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The Simple Game That Took Me 6 Years to Release

Published • Last Updated • 4 minutes

I wanted to make a simple game that would take 30 seconds to play while you were commuting to work, standing in line, or otherwise bored. I came up with an idea in January 2018 and demoed a fully functional game in September of the same year. I finally released it in April 2024.

Why did it take me this long? What happened?

Let me take you on a journey into my mind. A mind wrought with dreams of unit tests, continuous integration, documentation, separation of concerns, and, my favorite, open source.

I just wanted to make a game. I had just shelved a prototype I had been working on for months because of an issue I could not solve without learning Blender for the umpteenth time. It was an AR game where you could build a golf course from pre-built pieces and then play it.

A few nights later, I was sitting in my living room fiddling with a deck of cards. Then I started tossing them onto my card table to see if I could get them to land face up. I began to see if I could throw a specific number of cards onto the table to make a decent poker hand.

Picture of a coffee table with playing cards on and around it.
This is my first attempt at playing Flip Jacks on a coffee table with real playing cards.

"Huh." I thought, "This could be my next game."

And so it was. Over the next few months, I built a working prototype. I even demoed it at an event before PAX East 2018. This prototype was built to be pretty simple. It worked on a desktop with mouse controls and on mobile with touch controls. Simple enough.

However, once I started building more features, I found some of Unity's built-in functionality lacking. Like most developers I've talked to, I solved this by creating a small library of reusable components and functions.

This is where it all broke down.

I love open source and sharing what I've learned. So, when I started building simple, reusable components and functions in Unity, I wanted to share them. However, sharing them as is wouldn't work; I would need to clean them up, add tests and documentation, and release them publicly on GitHub. My first open source repo was a collection of these reusable components called CandyCoded.

After I made the component library, I realized I would need an AR component library. So, I polished up my custom AR components, wrote a bunch of documentation, and released that as well.

You can see where this is going.

The same thing happened when I built anything reusable, which is why all of these (16) open source projects exist.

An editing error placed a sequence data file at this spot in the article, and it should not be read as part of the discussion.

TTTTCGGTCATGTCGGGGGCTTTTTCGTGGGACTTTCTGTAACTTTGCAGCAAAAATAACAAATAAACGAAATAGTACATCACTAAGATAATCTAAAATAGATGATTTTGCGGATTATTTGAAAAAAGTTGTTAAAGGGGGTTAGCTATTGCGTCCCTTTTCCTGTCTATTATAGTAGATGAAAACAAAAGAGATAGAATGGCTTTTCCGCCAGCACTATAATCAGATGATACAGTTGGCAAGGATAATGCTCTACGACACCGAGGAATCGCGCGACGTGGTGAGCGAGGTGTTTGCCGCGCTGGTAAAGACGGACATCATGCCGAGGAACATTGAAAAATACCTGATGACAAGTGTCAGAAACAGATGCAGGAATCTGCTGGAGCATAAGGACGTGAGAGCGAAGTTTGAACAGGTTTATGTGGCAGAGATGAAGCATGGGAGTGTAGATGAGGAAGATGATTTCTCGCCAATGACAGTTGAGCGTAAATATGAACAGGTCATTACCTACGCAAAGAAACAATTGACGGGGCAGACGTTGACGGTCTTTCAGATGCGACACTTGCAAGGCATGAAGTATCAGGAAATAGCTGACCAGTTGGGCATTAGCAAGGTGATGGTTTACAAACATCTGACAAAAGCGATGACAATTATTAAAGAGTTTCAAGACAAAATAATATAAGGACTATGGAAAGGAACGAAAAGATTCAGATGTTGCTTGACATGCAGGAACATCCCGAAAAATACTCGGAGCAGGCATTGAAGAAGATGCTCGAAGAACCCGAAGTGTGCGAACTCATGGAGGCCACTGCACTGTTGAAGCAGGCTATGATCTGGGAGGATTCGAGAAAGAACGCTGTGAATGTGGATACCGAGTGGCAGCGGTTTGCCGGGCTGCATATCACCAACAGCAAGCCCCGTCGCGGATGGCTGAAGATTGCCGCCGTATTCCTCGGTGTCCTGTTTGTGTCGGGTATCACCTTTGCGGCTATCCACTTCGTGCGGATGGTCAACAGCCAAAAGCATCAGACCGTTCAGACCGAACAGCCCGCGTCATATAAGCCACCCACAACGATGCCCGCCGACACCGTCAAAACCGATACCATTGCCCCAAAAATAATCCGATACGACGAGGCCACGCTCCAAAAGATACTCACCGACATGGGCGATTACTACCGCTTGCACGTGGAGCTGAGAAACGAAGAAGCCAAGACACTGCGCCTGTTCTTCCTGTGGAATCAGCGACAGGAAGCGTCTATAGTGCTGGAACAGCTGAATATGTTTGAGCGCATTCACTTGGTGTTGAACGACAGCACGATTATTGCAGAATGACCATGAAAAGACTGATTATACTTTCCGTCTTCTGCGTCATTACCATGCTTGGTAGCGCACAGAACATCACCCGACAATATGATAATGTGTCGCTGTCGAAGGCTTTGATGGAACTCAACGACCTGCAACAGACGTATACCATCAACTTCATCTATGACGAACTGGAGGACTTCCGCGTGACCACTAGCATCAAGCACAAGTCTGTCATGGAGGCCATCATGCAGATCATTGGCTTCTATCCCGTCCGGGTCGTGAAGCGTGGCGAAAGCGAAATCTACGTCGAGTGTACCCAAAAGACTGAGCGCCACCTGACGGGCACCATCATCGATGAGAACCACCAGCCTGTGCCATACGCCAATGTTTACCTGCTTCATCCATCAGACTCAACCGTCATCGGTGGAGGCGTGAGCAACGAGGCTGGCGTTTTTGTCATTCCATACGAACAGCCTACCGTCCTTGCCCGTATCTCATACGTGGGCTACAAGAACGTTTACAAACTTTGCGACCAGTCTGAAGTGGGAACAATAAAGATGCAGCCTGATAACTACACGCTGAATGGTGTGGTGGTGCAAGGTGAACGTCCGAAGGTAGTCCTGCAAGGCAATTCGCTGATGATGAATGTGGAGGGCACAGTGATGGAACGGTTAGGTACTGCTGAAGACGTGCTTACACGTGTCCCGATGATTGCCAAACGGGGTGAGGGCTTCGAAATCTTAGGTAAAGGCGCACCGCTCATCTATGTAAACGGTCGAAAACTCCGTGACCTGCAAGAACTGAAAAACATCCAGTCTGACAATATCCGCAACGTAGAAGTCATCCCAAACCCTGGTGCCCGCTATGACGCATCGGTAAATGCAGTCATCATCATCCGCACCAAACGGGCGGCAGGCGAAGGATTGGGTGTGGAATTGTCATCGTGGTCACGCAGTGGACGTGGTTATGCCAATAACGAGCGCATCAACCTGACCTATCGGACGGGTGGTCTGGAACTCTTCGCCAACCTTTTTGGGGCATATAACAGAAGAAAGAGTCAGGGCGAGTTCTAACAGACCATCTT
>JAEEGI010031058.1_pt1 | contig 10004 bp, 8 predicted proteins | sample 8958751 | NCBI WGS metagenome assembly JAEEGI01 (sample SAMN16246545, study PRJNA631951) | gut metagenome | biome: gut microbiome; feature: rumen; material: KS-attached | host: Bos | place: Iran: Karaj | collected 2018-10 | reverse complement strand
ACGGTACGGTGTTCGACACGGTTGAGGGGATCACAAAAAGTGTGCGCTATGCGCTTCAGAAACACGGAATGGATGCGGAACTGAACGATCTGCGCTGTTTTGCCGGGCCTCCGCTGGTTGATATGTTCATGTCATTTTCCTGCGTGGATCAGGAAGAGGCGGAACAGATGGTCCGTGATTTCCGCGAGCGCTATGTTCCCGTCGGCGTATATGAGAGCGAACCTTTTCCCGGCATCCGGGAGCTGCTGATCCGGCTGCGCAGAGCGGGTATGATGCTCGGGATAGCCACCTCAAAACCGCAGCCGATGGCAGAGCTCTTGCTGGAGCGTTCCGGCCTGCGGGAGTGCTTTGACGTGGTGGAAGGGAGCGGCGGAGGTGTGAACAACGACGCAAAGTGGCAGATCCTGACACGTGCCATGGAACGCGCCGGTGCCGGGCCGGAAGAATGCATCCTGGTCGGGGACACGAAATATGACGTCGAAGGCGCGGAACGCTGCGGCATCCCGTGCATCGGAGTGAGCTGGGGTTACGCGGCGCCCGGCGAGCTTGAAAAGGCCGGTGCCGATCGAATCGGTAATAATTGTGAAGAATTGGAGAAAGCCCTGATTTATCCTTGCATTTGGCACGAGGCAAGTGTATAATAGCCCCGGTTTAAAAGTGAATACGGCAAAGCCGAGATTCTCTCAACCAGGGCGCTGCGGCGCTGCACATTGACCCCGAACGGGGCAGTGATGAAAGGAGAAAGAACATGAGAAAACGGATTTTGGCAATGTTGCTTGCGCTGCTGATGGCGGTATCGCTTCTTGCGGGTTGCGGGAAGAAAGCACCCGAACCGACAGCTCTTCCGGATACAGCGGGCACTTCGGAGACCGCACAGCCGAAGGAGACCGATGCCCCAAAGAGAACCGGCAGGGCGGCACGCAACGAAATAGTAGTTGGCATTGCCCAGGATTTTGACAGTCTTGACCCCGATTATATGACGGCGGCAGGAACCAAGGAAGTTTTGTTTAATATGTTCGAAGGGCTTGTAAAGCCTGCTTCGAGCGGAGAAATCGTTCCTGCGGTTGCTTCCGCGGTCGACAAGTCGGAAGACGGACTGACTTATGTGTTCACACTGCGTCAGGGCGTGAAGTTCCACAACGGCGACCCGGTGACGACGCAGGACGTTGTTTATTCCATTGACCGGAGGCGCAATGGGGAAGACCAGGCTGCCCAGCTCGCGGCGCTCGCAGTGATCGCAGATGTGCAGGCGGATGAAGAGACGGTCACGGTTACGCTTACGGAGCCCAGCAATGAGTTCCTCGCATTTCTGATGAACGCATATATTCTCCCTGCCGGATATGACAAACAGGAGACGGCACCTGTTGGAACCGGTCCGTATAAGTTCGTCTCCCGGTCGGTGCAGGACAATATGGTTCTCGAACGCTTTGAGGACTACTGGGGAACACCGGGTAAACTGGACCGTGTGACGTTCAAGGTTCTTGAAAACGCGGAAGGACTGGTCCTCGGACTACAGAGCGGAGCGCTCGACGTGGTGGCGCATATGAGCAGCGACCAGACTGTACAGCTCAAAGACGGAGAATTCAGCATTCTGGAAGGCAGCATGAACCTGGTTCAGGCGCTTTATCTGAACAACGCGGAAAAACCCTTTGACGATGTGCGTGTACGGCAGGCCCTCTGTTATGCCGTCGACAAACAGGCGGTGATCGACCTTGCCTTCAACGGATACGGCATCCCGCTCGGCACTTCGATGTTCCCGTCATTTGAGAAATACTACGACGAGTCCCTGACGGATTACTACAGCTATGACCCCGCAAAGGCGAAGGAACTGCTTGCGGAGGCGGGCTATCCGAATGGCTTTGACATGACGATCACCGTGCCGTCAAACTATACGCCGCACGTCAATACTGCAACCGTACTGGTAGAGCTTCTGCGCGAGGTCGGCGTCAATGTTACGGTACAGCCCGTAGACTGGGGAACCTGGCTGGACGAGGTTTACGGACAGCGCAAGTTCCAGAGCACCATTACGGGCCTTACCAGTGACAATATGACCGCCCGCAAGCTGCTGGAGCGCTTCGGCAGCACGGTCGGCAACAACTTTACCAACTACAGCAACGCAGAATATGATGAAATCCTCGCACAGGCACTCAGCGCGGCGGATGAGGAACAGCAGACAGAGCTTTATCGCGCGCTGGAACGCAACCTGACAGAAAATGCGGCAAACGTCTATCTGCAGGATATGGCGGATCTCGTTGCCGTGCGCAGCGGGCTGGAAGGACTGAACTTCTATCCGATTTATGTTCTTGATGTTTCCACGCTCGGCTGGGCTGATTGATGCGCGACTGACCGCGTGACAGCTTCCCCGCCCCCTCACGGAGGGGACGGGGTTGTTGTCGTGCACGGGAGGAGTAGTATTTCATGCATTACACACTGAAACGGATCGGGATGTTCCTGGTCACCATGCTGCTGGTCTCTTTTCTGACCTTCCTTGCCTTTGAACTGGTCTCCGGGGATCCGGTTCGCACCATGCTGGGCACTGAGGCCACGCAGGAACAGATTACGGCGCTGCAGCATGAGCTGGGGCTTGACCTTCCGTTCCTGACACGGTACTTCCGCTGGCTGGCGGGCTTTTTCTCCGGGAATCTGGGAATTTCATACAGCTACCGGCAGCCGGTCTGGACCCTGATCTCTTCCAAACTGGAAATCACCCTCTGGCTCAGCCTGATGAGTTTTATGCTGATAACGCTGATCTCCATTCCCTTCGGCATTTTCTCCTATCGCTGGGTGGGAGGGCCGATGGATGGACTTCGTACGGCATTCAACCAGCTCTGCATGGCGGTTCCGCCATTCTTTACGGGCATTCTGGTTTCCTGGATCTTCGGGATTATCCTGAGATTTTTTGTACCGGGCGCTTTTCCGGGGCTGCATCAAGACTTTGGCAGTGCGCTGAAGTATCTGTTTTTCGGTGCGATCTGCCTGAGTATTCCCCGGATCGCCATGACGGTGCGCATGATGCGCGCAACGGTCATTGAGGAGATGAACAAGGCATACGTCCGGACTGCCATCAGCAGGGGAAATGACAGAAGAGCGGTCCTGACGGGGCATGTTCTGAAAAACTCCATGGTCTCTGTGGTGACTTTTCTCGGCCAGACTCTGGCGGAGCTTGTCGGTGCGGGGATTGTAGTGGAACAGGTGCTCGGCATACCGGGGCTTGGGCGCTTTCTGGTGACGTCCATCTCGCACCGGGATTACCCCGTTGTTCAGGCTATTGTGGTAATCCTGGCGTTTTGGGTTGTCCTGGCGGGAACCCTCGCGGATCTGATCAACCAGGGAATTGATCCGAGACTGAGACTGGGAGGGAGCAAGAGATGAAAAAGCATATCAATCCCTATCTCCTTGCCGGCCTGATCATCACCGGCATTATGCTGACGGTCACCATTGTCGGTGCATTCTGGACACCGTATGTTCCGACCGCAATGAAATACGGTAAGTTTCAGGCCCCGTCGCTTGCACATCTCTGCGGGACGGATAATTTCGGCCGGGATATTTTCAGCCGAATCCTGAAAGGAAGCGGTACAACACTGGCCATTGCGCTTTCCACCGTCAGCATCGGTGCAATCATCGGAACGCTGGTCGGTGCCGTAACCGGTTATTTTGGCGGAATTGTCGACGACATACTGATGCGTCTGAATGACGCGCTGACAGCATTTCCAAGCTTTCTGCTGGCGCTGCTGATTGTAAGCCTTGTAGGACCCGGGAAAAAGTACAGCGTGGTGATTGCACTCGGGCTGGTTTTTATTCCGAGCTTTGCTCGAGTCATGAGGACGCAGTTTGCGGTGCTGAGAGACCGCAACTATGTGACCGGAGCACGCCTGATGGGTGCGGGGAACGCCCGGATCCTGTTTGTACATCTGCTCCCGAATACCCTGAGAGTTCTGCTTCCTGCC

I even open sourced my poker logic as a C# only library.

This process took years. And because I found excitement in releasing open source packages, I started to lose interest in the reason I started down this path in the first place.

Within the first year of development, I rekindled my interest in the game after demoing it at a local game showcase called BostonFIG.

Picture of me standing at my booth at BostonFIG.
Picture of me standing at my booth at BostonFIG 2018.
Picture of a table with two iPads, one with Flip Jacks the game on it and another with a newsletter sign up form. A TV is behind the iPads with the iPad showing Flip Jacks on the screen. There are also a bunch of playing cards and poker chips on the table.
Close up shot of the booth at BostonFIG 2018.

Unfortunately, even that didn't motivate me enough to finish and release it.

Another issue that contributed to my not releasing the game earlier was that I wasn't marketing my game. Because of this, I had no outside accountability aside from myself and people I knew personally. This was a massive factor in my not releasing the game earlier.

But in the end, I finally released it. I'm happy I did, and I'm proud of my work.

Will I market it now that it's out? Probably not. It was, first and foremost, a passion project, but it was also a way for me to learn Unity. Maybe I'll market my next game before it comes out in six years.

Am I making a new game? I am! It's a rhythm game like Guitar Hero or Rock Band, and as is tradition, I'm building an open source library first. Because of course I am.

Wait, before you go, I should probably share the link to the game I've been talking about right?